OLYMPIA – Some members of a legislative committee say they favor taking away the ability of the state’s colleges and universities to charge more for certain high-demand degrees.
Differential tuition was approved by the 2011 Legislature, but suspended in 2012 because of concerns about its impact on the state’s prepaid tuition program, known as the Guaranteed Education Tuition program. That program pays account-holders based on the highest tuition charged by a state institution to in-state undergraduates. It’s already underfunded by about $600 million.
An eight-member legislative committee met Tuesday. The Seattle Times reported that four members said they favor taking away the right to charge different tuition rates for different majors because it could negatively affect the GET program. A higher tuition for some programs could make the prepaid tuition program more expensive.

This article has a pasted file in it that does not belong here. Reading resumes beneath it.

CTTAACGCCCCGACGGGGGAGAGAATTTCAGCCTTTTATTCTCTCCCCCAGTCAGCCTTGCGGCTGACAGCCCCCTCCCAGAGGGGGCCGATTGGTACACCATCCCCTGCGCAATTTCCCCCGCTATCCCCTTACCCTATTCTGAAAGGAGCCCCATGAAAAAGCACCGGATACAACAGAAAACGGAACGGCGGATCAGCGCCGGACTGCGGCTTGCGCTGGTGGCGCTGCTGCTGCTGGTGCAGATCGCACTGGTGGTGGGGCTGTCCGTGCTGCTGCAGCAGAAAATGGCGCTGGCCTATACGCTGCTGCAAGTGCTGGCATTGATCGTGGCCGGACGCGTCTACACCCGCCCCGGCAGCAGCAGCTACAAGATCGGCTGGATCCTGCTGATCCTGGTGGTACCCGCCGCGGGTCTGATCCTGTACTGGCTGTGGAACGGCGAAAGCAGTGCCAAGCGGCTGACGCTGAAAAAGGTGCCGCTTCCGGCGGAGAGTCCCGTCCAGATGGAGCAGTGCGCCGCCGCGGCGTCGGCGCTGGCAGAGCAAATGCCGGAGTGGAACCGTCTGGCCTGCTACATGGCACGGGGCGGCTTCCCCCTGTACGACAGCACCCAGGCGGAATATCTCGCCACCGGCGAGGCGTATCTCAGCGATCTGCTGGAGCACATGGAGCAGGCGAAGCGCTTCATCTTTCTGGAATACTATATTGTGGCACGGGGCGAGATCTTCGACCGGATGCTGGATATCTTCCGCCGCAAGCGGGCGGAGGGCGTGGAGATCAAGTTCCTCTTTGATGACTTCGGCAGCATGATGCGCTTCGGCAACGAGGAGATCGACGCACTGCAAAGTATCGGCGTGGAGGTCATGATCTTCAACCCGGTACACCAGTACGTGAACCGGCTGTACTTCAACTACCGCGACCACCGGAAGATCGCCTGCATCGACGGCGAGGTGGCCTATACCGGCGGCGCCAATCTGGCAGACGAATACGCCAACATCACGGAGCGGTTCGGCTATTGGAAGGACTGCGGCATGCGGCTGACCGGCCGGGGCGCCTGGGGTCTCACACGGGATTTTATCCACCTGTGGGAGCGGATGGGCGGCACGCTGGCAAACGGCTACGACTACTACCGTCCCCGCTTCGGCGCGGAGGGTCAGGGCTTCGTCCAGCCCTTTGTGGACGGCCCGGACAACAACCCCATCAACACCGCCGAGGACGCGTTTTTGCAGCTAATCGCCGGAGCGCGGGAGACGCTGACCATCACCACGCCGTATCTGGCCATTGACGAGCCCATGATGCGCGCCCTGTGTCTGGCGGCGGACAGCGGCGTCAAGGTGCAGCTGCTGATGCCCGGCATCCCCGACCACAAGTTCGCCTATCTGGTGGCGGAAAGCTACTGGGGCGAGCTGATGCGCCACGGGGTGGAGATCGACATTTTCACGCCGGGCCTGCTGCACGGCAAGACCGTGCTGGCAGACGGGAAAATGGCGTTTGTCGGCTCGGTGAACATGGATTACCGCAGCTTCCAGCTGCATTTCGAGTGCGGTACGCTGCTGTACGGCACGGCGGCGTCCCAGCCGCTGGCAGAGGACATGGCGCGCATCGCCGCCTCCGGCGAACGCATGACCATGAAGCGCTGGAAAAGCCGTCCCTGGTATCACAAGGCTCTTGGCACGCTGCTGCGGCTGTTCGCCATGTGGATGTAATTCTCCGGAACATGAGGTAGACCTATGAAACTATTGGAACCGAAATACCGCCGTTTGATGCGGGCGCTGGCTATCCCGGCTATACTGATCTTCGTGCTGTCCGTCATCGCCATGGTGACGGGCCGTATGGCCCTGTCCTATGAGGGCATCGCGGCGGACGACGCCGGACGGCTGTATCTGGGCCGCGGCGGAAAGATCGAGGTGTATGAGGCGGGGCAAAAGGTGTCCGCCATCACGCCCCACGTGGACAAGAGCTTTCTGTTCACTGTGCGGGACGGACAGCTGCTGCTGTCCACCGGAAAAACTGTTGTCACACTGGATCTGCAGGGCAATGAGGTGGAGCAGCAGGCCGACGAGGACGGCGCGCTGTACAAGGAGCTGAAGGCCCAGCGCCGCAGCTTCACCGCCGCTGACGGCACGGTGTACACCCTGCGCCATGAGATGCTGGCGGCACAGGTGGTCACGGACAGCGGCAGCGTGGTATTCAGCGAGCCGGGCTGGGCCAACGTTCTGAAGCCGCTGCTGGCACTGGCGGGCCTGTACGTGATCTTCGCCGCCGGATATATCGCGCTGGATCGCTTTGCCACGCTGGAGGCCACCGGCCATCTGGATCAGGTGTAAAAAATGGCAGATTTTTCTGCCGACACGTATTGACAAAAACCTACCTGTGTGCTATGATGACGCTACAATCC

Two legislators also said they worried higher tuition rates for high-demand STEM courses – science, technology, engineering and math – might discourage students from majoring in those subjects. Engineering, in particular, is one of the programs most likely to see an increase under differential tuition.
“If we want to get people into STEM degrees, isn’t increasing the price on STEM degrees going to do the opposite of what we say we want to do?” asked Rep. Ed Orcutt, R-Kalama.
Panel members must make a recommendation to the Legislature by Jan. 14, when the legislative session begins.
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